Scott Neuman Scott Neuman works as a Digital News writer and editor, handling breaking news and feature stories for Occasionally he can be heard on-air reporting on stories for Newscasts and has done several radio features.

Scott Neuman

Writer/editor, Digital News

Scott Neuman works as a Digital News writer and editor, handling breaking news and feature stories for Occasionally he can be heard on-air reporting on stories for Newscasts and has done several radio features since he joined NPR in April 2007, as an editor on the Continuous News Desk.

Neuman brings to NPR years of experience as an editor and reporter at a variety of news organizations and based all over the world. For three years in Bangkok, Thailand, he served as an Associated Press Asia-Pacific desk editor. From 2000-2004, Neuman worked as a Hong Kong-based Asia editor and correspondent for The Wall Street Journal. He spent the previous two years as the international desk editor at the AP, while living in New York.

As the United Press International's New Delhi-based correspondent and bureau chief, Neuman covered South Asia from 1995-1997. He worked for two years before that as a freelance radio reporter in India, filing stories for NPR, PRI and the Canadian Broadcasting System. In 1991, Neuman was a reporter at NPR Member station WILL in Champaign-Urbana, IL. He started his career working for two years as the operations director and classical music host at NPR member station WNIU/WNIJ in DeKalb/Rockford, IL.

Reporting from Pakistan immediately following the September 11, 2001 attacks, Neuman was part of the team that earned the Pulitzer Prize awarded to The Wall Street Journal for overall coverage of 9/11 and the aftermath. Neuman shared in several awards won by AP for coverage of the December 2004 Asian tsunami.

A graduate from Purdue University, Neuman earned a Bachelor's degree in communications and electronic journalism.

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Story Archive

A police officer at a cordon in Salisbury, England, in March near to where Russian former double agent Sergei Skripal and his daughter Yulia were found on a bench after they were attacked with a nerve agent. Jonathan Brady/AP hide caption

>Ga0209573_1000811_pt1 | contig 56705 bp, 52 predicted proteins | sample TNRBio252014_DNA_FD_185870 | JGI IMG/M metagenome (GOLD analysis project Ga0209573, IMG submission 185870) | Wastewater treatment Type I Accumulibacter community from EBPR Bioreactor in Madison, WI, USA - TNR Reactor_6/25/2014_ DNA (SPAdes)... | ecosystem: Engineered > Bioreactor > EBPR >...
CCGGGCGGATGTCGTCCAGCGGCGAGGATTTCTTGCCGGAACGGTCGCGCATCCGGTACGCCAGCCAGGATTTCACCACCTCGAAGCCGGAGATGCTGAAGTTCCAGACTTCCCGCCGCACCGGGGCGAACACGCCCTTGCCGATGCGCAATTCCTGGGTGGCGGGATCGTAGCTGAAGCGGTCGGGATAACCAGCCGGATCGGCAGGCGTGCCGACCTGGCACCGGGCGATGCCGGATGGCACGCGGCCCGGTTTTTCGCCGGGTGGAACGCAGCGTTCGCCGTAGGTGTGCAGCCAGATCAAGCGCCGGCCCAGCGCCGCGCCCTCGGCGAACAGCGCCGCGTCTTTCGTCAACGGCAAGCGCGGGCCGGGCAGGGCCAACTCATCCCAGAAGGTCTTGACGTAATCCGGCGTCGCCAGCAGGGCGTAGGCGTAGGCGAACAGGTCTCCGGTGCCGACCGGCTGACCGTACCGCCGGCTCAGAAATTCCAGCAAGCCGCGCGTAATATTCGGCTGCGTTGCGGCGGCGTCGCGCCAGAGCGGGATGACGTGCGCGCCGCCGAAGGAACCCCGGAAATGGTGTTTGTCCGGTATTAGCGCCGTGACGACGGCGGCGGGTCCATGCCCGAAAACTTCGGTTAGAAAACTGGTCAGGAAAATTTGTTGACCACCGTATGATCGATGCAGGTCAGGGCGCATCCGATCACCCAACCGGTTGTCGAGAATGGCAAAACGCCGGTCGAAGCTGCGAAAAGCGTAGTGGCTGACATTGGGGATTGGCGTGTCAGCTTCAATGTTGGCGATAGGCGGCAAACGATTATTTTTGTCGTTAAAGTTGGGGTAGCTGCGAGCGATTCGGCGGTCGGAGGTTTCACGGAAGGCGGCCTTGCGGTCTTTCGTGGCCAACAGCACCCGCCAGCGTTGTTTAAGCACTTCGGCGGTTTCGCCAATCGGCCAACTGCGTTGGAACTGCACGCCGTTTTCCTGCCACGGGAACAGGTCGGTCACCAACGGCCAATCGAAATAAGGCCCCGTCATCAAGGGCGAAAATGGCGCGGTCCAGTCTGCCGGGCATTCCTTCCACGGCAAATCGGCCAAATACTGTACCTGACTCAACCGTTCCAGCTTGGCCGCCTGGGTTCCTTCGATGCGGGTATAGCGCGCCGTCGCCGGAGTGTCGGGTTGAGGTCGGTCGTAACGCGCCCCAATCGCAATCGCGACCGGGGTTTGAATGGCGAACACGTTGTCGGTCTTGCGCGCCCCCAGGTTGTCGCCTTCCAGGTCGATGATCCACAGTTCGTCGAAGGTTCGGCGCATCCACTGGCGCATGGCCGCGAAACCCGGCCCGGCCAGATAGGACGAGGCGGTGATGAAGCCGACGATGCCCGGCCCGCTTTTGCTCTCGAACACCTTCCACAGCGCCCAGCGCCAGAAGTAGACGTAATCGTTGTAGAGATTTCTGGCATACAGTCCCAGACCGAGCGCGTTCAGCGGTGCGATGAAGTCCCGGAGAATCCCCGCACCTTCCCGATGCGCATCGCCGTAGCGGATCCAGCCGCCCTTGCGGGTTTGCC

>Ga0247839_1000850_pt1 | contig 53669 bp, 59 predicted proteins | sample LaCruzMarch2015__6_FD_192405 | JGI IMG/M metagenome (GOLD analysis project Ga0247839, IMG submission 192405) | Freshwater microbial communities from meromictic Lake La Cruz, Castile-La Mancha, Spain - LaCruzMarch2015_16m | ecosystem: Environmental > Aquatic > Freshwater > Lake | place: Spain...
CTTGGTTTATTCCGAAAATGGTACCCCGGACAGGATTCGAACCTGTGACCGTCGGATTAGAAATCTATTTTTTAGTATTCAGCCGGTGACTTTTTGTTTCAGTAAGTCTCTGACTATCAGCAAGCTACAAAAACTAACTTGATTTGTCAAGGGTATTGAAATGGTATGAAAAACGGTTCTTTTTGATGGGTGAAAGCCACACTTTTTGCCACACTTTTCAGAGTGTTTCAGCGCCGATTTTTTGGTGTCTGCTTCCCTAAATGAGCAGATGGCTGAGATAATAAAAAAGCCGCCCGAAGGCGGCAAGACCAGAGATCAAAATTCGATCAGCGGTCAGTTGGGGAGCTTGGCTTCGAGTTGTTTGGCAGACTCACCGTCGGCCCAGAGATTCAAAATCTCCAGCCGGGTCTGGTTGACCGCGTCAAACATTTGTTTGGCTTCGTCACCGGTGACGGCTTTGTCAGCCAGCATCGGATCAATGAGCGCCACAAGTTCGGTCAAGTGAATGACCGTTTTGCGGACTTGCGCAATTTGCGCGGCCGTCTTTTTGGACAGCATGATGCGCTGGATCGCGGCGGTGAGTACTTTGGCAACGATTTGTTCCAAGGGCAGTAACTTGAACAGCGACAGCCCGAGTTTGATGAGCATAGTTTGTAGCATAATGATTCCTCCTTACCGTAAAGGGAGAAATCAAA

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Jonathan Brady/AP

Montenegro's President Milo Djukanovic arrives for a summit of heads of state and government at NATO headquarters in Brussels earlier this month. Francois Mori/AP hide caption

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Francois Mori/AP

Graffiti on a wall commemorates the victims of the Malaysia Airlines Flight MH17 crash in 2014 in Koog aan de Zaan, The Netherlands. The aircraft was shot down by Russian-backed rebels in eastern Ukraine using a Russian-made surface-to-air missile. Michel Porro/Getty Images hide caption

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Michel Porro/Getty Images

Nuns of the Missionaries of Charity, the order founded by Mother Teresa, walk in annual Corpus Christi procession organized on the Feast of Christ the King in Kolkata, India, in 2016. Bikas Das/AP hide caption

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Bikas Das/AP

A newborn girl is the first baby born in the New Year at Nanjing Maternity and Child Health Hospital on January 1, 2018 in Nanjing, Jiangsu Province of China. VCG/VCG via Getty Images hide caption

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VCG/VCG via Getty Images

Tesla CEO Elon Musk called a British diver involved in the rescue of the Thailand soccer team "a pedo guy" on Twitter after the diver criticized the billionaire's minisubmarine plan. Kiichiro Sato/AP hide caption

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Kiichiro Sato/AP

According to MarketWatch, Johnson & Johnson "has been fighting more than 9,000 talcum-powder lawsuits with mixed success. It says its signature powder has always been safe and asbestos-free." Jeff Chiu/AP hide caption

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Jeff Chiu/AP

U.S. first lady Melania Trump, President Trump, British Prime Minister Theresa May and her husband, Philip May, watch a military performance ahead of a dinner in Oxfordshire, U.K., on Thursday. Bloomberg via Getty Images hide caption

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Bloomberg via Getty Images

President Trump with daughter Ivanka Trump on the South Lawn of the White House in Washington last month before boarding Marine One. Pablo Martinez Monsivais/AP hide caption

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Pablo Martinez Monsivais/AP